Reviewed by Antonella Townsend
I have long since been an enthusiastic reader within the category of Young Adult Fiction, but had never anticipated loving so very much a book produced for ages 4+. Such is the magic of Eyes that Speak to the Stars by Joanna Ho, illustrated by Dung Ho.
Joanna Ho is passionate about equity in books and education; she is currently the vice principal of a high school in the San Francisco Bay Area. Dung Ho is based in Ho Chi Minh City, Vietnam; she is a New York Times bestselling illustrator of children’s books.
Eyes that Speak to the Stars is a large sized hardback, presented in glossy colour; it is a companion to the New York Times bestseller Eyes that Kiss in the Corners. Parents familiar with this title will welcome its sequel. Parents not familiar with Ho’s work will be delighted to discover an inspiring story of love and self-belief written for such a young demographic. The illustrations enhance the text perfectly adding to the significance of the theme.
The story is about a young Asian boy who is sad when he sees his friend’s drawing in which his eyes are made to look like slits, a bit different from his peers. His father inspires him: Your eyes rise to the skies and speak to the stars. The comets and constellations show you their secrets, …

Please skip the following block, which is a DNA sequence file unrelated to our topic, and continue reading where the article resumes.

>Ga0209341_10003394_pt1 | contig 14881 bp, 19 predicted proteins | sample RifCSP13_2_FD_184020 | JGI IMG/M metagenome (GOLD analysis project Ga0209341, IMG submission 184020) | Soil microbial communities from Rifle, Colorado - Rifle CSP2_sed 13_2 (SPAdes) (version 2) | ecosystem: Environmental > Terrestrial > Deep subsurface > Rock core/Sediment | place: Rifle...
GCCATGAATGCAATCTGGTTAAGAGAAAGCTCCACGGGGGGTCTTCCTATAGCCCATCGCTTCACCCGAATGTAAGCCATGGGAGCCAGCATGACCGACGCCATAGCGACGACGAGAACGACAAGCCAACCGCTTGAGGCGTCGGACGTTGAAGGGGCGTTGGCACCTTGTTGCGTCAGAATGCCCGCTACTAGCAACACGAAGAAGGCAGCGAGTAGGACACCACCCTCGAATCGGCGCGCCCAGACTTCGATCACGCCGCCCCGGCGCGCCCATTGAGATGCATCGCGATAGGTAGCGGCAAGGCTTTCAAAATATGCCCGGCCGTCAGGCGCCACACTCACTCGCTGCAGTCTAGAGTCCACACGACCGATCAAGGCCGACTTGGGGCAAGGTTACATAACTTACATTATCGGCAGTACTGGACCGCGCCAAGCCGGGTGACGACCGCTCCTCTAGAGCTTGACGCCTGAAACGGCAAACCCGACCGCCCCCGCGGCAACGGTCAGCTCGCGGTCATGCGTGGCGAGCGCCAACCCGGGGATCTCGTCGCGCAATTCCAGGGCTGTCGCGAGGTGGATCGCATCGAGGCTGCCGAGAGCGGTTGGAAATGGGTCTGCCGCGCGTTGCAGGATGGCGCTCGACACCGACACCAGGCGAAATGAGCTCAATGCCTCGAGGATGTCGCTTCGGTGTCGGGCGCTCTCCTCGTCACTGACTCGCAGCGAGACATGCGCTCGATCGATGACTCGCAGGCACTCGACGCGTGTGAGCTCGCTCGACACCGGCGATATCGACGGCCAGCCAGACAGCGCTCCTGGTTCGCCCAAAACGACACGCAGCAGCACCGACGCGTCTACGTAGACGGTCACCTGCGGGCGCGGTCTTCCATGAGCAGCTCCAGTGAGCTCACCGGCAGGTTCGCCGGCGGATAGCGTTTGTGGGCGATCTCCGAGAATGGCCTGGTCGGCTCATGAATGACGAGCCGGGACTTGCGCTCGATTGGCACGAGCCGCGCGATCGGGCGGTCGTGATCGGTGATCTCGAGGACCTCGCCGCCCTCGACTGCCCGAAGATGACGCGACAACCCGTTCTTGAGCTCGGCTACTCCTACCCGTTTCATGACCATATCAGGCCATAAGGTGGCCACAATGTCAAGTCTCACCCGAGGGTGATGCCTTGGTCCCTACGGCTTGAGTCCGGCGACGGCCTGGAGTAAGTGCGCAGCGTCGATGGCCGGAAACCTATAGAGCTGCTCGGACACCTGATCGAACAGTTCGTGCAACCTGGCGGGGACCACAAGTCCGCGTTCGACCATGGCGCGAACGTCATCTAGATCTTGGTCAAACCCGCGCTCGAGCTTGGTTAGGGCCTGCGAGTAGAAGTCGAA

The boy sees his eyes are like his father’s, and Agong’s, his grandfather, and they always look up: Agong’s eyes that rise to the skies and speak to the stars gaze into the distance like they’re looking at the world through lenses of time. Readers understand what a wonderful loving relationship he has with his grandfather and his baby brother, Di-Di. He grows in confidence: My eyes shine like sunlit rays that break through dark and doubt. They lift their sights on paths of flight that soar above the clouds.
The above, of course, does not do justice to the wonderful forty pages of this book. It is a story that is applicable to all children, regardless of heritage, that speaks of believing in who you are in the world and the joy of loving those around you. Looking up and out to space is a powerful visual that inspires significance, while at the same time renders petty unkindness inconsequential.
The comets and constellations show me their secrets because I am the emperor of my own destiny. I read a brighter future in the stars and will fight to make it reality.
That’s a great message for everyone, regardless of age!
By Joanna Ho
Illustrated by Dung Ho
Harper Collins Publishers Australia